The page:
Stuff I Don’t Recommend! 

First up: Ann Taylor Loft’s Drapery Pant - also available in petite!

Let me just say that The Loft, as I affectionately refer to it, makes up 20% of my closet due to my [all too handy] in-store credit card. There is, however, this obvious riff in The Loft, and it makes me tumbly all grumbly.

Apparently, although marketed towards us Gen Y’s, OLD people shop here too. So to make them happy, I suppose, Loft would like all of us to look like our grandmother’s curtains (your grandmother’s, because my grandmother rocks) - mostly around our hips too.


For $69.50, you’ll never have to run from family events again! Stand beside the windows, and people will blow right past those hideous curtains you are wearing as pants.Or don’t buy these. Ever.

 I do ACTUALLY love this store, so I can’t believe I’m going to make another dig, but y’all - the marketing email I received this morning from Ann Taylor Loft had this image in it:


I don’t love meth (meth being another thing I don’t recommend), but apparently this model does. What’s happening here? Why all the accessories? Why the ugly purse? Why the horse non-smile? WHY THE PANTS THAT WOULD BETTER SERVE MY BED AS A THROW?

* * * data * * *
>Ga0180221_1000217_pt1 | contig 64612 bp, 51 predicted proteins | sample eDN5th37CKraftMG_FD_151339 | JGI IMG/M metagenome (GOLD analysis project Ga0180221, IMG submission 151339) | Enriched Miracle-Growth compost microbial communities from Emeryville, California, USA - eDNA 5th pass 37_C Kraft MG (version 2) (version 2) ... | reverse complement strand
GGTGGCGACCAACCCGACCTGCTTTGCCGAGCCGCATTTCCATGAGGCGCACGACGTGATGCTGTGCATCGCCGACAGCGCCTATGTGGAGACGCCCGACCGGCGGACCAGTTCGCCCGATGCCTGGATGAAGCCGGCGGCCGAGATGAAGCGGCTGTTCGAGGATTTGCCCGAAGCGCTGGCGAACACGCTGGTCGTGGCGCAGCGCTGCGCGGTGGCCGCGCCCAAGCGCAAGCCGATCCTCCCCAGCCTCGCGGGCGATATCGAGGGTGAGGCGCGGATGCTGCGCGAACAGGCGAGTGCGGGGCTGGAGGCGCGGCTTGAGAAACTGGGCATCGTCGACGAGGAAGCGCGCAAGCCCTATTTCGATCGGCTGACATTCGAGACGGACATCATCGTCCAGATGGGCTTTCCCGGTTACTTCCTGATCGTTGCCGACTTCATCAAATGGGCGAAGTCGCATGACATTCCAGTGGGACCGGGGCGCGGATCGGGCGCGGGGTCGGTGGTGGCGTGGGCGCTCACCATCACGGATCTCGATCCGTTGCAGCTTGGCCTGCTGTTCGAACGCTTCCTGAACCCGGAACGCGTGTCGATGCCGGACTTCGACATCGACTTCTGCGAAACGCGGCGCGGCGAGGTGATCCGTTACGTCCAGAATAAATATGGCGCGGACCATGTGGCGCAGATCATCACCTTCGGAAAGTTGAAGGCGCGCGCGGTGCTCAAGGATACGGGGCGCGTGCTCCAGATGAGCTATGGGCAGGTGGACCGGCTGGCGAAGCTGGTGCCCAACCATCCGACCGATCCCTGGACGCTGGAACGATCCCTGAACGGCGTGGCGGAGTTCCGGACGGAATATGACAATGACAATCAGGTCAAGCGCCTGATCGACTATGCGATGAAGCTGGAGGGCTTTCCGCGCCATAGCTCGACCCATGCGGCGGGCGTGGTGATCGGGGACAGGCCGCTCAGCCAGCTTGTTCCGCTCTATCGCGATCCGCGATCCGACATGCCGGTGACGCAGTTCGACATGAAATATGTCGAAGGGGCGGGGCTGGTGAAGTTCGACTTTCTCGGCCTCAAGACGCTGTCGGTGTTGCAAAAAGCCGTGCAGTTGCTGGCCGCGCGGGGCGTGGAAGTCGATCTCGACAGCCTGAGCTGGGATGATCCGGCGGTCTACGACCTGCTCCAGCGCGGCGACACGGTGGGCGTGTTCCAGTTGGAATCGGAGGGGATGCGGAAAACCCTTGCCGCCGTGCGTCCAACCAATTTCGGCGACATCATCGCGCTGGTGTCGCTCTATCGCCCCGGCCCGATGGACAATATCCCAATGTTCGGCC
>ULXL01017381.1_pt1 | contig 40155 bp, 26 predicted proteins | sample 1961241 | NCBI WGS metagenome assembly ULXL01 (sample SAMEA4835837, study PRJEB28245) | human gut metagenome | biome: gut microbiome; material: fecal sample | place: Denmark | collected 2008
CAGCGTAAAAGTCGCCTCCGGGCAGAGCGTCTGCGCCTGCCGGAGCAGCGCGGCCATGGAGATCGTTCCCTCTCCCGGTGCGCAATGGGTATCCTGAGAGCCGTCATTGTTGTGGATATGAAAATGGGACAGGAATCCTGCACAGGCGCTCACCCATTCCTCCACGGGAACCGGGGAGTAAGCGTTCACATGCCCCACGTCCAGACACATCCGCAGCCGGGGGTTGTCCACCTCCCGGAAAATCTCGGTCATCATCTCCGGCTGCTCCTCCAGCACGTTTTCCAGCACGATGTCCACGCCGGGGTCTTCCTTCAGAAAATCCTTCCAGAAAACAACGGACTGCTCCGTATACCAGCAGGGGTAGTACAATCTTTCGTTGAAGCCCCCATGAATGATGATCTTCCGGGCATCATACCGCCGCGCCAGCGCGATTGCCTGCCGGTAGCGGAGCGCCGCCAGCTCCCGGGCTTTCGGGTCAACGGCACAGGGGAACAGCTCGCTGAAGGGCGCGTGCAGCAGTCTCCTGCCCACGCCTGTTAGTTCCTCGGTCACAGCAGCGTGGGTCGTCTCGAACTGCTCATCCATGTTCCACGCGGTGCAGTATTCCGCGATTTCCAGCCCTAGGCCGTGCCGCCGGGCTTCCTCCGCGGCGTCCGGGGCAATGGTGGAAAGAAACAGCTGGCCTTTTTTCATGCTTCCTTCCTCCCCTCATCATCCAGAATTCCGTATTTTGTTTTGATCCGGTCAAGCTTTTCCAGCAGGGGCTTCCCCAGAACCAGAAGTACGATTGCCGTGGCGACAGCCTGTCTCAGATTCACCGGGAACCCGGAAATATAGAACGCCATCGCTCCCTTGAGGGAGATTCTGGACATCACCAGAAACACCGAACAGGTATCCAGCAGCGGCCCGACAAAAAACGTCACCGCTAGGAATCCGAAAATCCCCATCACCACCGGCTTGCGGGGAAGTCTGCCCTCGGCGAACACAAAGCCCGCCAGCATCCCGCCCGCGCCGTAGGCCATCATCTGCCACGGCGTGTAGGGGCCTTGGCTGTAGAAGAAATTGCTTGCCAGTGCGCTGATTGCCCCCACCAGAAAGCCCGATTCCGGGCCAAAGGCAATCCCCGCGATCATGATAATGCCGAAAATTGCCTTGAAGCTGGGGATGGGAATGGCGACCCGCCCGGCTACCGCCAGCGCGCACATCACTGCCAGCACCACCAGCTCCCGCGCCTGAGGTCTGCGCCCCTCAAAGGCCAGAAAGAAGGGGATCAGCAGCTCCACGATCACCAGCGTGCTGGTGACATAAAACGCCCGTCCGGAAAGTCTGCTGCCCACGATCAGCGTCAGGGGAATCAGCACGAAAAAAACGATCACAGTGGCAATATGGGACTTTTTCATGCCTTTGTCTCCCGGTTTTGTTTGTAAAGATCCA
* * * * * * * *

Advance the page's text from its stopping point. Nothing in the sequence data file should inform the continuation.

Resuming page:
Second Up: Printing a Phone Book

Approximately twice a year, my boss asks me to find a company or a person and if 10 minutes has passed in my online search, he’ll instruct me to find the phonebook. Of those two times per year I’ve had to dig out ONE of the NO LESS THAN FIFTEEN COPIES that were sent to us, as a company, only ONCE has it been useful. 

So basically, every year, this company spends oodles of dollars to mass print a document (that is outdated the millisecond it is printed), wasting forest loads of trees, only to chunk it (or 15) in front of my door so I trip over it?

Thanks. No, really.

I’m tired of doing this:


So as something I recommend you not do?

A) Print a phone book

but also

B) Not recycle it after you trip over it.